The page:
Independence Day 2023 in Berlin – Ambassador Gutmann
June 29, 2023 – as prepared for delivery
Excellencies, partners, friends, State Secretary Andreas Michaelis: Thank you all for joining Embassy Berlin today to celebrate the 247th birthday of the United States of America.
Please join me in thanking our hosts here at the American Academy, Daniel Benjamin, Academy President and his stellar team. The last time we celebrated Independence Day here was a decade ago in 2013. We are thrilled to be back. I could not be prouder of the Academy and all that it stands for.
The relationship between the Federal Republic of Germany and the United States is a story of courage and commitment to the values of freedom and democracy – all that we celebrate on our Independence Day.
Thanks to our gracious hosts and our generous sponsors, this is a real 4th of July celebration with all the trimmings. We have the support of so many incredible companies and organizations.
You will see their logos on boards and on the screen throughout tonight’s event. We are so grateful for your support and for being here with us tonight. To all the sponsors of this year’s Independence Day festivities, please join me in giving a huge round of applause.
Also my deep appreciation and a big round of applause to the Yacht Club, to Commodore Volker Waßmann, and Vice-Commodore Lutz Weisser.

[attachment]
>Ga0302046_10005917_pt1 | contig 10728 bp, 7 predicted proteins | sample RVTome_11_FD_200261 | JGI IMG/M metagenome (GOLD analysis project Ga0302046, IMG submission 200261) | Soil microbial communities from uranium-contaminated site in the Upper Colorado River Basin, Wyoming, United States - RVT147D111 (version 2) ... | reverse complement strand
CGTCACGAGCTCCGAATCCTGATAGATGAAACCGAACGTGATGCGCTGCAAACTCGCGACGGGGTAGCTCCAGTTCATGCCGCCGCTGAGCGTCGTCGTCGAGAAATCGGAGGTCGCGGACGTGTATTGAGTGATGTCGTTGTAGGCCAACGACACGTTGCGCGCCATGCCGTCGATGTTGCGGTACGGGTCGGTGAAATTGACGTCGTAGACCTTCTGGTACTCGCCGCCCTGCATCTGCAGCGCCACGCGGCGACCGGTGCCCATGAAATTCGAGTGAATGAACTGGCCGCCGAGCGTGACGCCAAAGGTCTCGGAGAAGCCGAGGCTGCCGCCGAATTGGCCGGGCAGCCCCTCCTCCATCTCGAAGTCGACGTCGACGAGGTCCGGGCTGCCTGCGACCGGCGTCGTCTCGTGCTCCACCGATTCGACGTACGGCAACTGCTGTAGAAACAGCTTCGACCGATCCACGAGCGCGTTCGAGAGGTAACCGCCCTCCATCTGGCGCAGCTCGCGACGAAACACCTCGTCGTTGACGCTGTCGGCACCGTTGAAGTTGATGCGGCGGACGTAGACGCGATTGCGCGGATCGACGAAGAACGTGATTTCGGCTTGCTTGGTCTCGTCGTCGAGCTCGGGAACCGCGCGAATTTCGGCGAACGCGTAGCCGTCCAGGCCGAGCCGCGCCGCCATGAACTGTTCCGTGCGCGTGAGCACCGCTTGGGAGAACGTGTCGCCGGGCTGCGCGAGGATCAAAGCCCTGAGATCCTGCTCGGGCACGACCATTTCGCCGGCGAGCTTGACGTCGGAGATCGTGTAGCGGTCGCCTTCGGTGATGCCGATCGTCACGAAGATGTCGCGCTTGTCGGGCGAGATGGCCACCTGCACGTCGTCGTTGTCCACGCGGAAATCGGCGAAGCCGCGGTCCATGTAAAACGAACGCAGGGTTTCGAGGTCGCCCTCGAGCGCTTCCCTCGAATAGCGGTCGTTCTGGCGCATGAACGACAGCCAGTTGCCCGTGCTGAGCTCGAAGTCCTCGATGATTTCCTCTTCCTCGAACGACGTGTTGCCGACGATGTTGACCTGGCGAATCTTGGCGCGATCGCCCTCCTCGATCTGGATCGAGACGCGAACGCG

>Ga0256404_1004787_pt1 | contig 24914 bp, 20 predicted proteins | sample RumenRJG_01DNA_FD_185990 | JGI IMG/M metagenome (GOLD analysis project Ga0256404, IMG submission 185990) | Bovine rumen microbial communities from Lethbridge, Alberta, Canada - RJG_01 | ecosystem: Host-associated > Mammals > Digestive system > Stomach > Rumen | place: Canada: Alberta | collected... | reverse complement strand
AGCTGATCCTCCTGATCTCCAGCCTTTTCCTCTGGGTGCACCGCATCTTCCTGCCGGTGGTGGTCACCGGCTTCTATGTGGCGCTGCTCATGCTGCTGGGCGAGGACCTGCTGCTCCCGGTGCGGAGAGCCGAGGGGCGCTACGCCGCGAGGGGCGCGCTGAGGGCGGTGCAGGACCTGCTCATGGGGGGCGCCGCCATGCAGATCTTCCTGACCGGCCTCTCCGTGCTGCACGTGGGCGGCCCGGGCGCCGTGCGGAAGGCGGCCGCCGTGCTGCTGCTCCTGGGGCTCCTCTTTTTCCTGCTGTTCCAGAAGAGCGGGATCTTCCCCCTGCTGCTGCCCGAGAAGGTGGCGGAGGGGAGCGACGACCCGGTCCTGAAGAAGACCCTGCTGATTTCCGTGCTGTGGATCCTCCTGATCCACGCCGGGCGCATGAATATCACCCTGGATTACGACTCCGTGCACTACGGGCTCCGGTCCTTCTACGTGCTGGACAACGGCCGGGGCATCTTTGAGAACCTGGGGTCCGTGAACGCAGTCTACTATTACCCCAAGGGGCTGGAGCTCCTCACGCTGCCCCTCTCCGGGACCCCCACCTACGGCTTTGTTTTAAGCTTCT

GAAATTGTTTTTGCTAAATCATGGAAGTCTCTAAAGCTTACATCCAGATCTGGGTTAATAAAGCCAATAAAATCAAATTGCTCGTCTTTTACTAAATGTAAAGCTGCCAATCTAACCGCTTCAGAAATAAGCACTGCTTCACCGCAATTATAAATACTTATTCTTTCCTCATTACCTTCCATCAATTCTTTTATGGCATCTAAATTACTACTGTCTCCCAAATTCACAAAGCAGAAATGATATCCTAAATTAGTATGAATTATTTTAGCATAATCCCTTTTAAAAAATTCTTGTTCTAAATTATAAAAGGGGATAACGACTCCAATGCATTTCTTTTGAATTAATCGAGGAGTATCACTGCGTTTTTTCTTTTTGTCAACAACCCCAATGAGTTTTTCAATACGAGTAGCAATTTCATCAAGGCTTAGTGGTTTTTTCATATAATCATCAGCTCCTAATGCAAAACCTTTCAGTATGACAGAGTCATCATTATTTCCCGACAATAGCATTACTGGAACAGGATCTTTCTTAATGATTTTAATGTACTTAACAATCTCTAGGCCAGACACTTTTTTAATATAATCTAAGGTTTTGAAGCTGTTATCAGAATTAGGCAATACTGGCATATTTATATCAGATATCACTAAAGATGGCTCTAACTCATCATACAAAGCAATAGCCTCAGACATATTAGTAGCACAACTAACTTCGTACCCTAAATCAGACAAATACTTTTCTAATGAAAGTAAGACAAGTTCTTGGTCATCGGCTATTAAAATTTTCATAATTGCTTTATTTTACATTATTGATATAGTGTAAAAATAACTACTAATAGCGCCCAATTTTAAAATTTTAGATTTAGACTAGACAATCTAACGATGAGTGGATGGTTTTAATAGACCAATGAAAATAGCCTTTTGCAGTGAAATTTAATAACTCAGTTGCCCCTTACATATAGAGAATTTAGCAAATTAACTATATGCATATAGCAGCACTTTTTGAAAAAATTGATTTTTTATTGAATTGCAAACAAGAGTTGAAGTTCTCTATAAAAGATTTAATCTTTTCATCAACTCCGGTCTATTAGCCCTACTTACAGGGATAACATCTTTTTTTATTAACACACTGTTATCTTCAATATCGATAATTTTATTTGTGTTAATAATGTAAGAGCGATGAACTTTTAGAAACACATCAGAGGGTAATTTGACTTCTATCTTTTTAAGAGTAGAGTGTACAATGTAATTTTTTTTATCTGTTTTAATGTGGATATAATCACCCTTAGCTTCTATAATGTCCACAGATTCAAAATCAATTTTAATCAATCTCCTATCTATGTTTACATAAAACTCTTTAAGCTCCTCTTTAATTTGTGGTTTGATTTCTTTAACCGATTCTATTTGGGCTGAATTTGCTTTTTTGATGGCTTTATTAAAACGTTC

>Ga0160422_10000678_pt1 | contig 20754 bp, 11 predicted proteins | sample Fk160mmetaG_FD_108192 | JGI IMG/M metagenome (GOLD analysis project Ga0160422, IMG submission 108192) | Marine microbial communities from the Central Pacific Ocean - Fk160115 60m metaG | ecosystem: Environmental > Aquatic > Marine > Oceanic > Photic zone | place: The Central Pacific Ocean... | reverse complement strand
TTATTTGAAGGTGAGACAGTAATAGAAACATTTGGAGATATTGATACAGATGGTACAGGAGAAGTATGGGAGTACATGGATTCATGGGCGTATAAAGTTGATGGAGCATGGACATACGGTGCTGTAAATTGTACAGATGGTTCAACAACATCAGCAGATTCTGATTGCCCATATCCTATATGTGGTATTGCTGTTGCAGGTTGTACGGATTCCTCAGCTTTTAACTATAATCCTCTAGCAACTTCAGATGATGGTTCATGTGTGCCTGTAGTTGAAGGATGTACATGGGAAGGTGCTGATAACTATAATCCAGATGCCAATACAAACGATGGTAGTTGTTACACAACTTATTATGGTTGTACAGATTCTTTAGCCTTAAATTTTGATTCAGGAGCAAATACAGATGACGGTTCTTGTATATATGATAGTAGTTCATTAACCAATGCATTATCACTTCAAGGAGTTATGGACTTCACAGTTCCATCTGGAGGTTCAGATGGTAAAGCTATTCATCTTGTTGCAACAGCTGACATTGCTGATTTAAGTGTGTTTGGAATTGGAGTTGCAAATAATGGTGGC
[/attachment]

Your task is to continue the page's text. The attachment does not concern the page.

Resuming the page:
I also want to give a very special shout out to a dear friend who will be celebrating at least the next several July fourths in the United States as the next German Ambassador to the United States. Andreas Michaelis, thank you so much for your friendship and partnership from the day I arrived in Germany. I wish you the very best as you begin your Ambassadorship.
I know you will also agree that a very special thanks is owed by me to my wonderful team, especially the committee—co-chaired by Zach Leighton and Rachel Orth—that put on this event and the over one hundred volunteers from the community that made this possible. I am so lucky to be leading such an incredibly dedicated, spirited, and altogether wonderful team. It’s a true treat to get to celebrate our nation’s founding alongside such incredible public servants.